Bigfoot on the East Coast

by Rick Berry
Self-published, Stuart’s Draft, VA, 1993, 164 pages, photos, paperback, $12.95.

Reviewed by Bufo Calvin

“If we were to dismiss all of the eastern (Bigfoot) reports then we would also have to dismiss all reports of the same quality from all other places, including the Pacific Northwest. And that would leave us with almost no sightings from anywhere.”

Grover Krantz, Big Footprints.

Many people find it easier to accept that something like Bigfoot is real if it isn’t happening in their own backyard. For instance, if you live in New York, you might laugh at someone who said they encountered a big smelly monster in Kinderhook, while accepting an identical report from a logger in Oregon. Perhaps it’s because we can’t admit that we wouldn’t know about it if it was in our own stomping grounds. Maybe we’re just more likely to believe strangers. Whatever the reason, distance lends credibility.

If you’re on the East Coast, Rick Berry’s recent book may shake that “only on the West Coast” attitude. He has assembled over one thousand sightings from fifteen eastern states, and given each one about a paragraph. All of the familiar characteristics found in Northwestern reports are here, from glowing eyes to putrid smells. If you accept those, there is no reason to reject these.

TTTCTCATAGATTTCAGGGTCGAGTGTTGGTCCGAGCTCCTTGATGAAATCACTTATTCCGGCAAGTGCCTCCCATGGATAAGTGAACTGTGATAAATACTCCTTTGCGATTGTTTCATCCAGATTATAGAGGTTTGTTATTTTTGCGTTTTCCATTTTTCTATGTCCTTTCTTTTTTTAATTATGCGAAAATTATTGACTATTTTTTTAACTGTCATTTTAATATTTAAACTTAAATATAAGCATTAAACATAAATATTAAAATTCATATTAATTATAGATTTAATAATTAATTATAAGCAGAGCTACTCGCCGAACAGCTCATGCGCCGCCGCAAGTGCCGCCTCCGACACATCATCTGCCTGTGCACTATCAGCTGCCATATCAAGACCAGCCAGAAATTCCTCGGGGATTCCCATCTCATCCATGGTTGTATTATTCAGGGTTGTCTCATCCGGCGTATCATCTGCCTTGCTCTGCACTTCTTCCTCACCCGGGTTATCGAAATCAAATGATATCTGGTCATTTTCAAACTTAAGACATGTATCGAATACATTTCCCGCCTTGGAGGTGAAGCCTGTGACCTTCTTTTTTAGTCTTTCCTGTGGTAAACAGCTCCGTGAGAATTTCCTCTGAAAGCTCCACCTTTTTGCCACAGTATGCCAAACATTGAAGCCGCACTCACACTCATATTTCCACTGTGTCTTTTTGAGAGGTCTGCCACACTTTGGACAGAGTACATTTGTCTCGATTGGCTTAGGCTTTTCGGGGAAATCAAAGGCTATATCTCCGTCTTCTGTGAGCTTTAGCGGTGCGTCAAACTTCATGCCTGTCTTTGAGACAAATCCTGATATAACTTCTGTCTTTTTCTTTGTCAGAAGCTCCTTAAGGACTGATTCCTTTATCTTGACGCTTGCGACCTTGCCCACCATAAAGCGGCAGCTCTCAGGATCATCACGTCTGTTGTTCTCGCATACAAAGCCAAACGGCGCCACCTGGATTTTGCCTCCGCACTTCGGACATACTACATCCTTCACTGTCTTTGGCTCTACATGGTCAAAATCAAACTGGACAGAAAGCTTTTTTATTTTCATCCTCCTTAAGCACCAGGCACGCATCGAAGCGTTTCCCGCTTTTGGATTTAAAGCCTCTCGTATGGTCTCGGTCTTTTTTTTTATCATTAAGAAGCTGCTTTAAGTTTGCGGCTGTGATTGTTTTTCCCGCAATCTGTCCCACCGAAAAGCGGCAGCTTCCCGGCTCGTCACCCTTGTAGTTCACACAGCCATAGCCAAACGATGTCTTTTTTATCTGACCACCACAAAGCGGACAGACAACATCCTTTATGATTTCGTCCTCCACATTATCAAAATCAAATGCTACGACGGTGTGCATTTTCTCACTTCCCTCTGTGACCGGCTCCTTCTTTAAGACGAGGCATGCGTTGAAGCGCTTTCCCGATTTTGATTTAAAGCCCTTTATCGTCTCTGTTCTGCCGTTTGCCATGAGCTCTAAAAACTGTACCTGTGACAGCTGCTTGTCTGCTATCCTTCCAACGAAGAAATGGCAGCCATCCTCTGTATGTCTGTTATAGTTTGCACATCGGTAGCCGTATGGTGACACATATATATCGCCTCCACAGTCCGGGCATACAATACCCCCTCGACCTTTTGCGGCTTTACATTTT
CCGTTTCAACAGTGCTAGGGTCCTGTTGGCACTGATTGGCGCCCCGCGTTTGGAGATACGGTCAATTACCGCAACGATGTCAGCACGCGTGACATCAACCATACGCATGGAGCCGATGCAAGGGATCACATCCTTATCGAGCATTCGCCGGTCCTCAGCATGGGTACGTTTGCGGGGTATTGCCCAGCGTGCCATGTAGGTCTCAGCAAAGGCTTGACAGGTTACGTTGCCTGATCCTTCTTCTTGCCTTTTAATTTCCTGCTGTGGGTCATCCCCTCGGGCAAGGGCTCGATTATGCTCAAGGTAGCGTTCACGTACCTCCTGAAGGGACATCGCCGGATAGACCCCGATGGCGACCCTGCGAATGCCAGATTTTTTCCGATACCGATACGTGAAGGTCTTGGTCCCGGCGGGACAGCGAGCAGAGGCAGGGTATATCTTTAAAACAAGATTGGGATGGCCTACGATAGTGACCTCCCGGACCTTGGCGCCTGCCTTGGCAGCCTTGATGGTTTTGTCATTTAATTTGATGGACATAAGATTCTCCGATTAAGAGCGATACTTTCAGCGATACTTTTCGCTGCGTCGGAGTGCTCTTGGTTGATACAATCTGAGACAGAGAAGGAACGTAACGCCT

There certainly are some interesting things in these reports, whether you read it cover to cover or just browse. It appears that the Eastern Bigfoot is not so streetwise as its Western equivalent…there are several reports of car/creature collisions. There are also a few cases of their being seen swimming underwater. The wealth of data will make this a useful tool for the statistically oriented researcher.

The book does have some significant flaws, though. One obvious result of its being self-published is the lack of professional proofreading. Possessives and plurals are often confused. In one case from Morristown, New Jersey, we are told that the “indecent” was reported to the police. While some descriptions of naked Bigfoots might justify the term “indecent,” it is obvious that “incident” was intended.

Also, the back of the book claims that it is “the only book available that lists every reported sighting of the legendary East Coast Bigfoot.” However, we are told in the beginning that there were eighty-two sightings in Vermont and fifty-four sightings in Pennsylvania which have been left out of the book “due to lack of space.” Hopefully, they will appear in later, larger editions of the book.

Still, a lot of effort has been put into this book, and it does fill a gap in the literature, and the author is to be commended for taking on the challenge.

Originally published in Strange Magazine 13, Spring 1994

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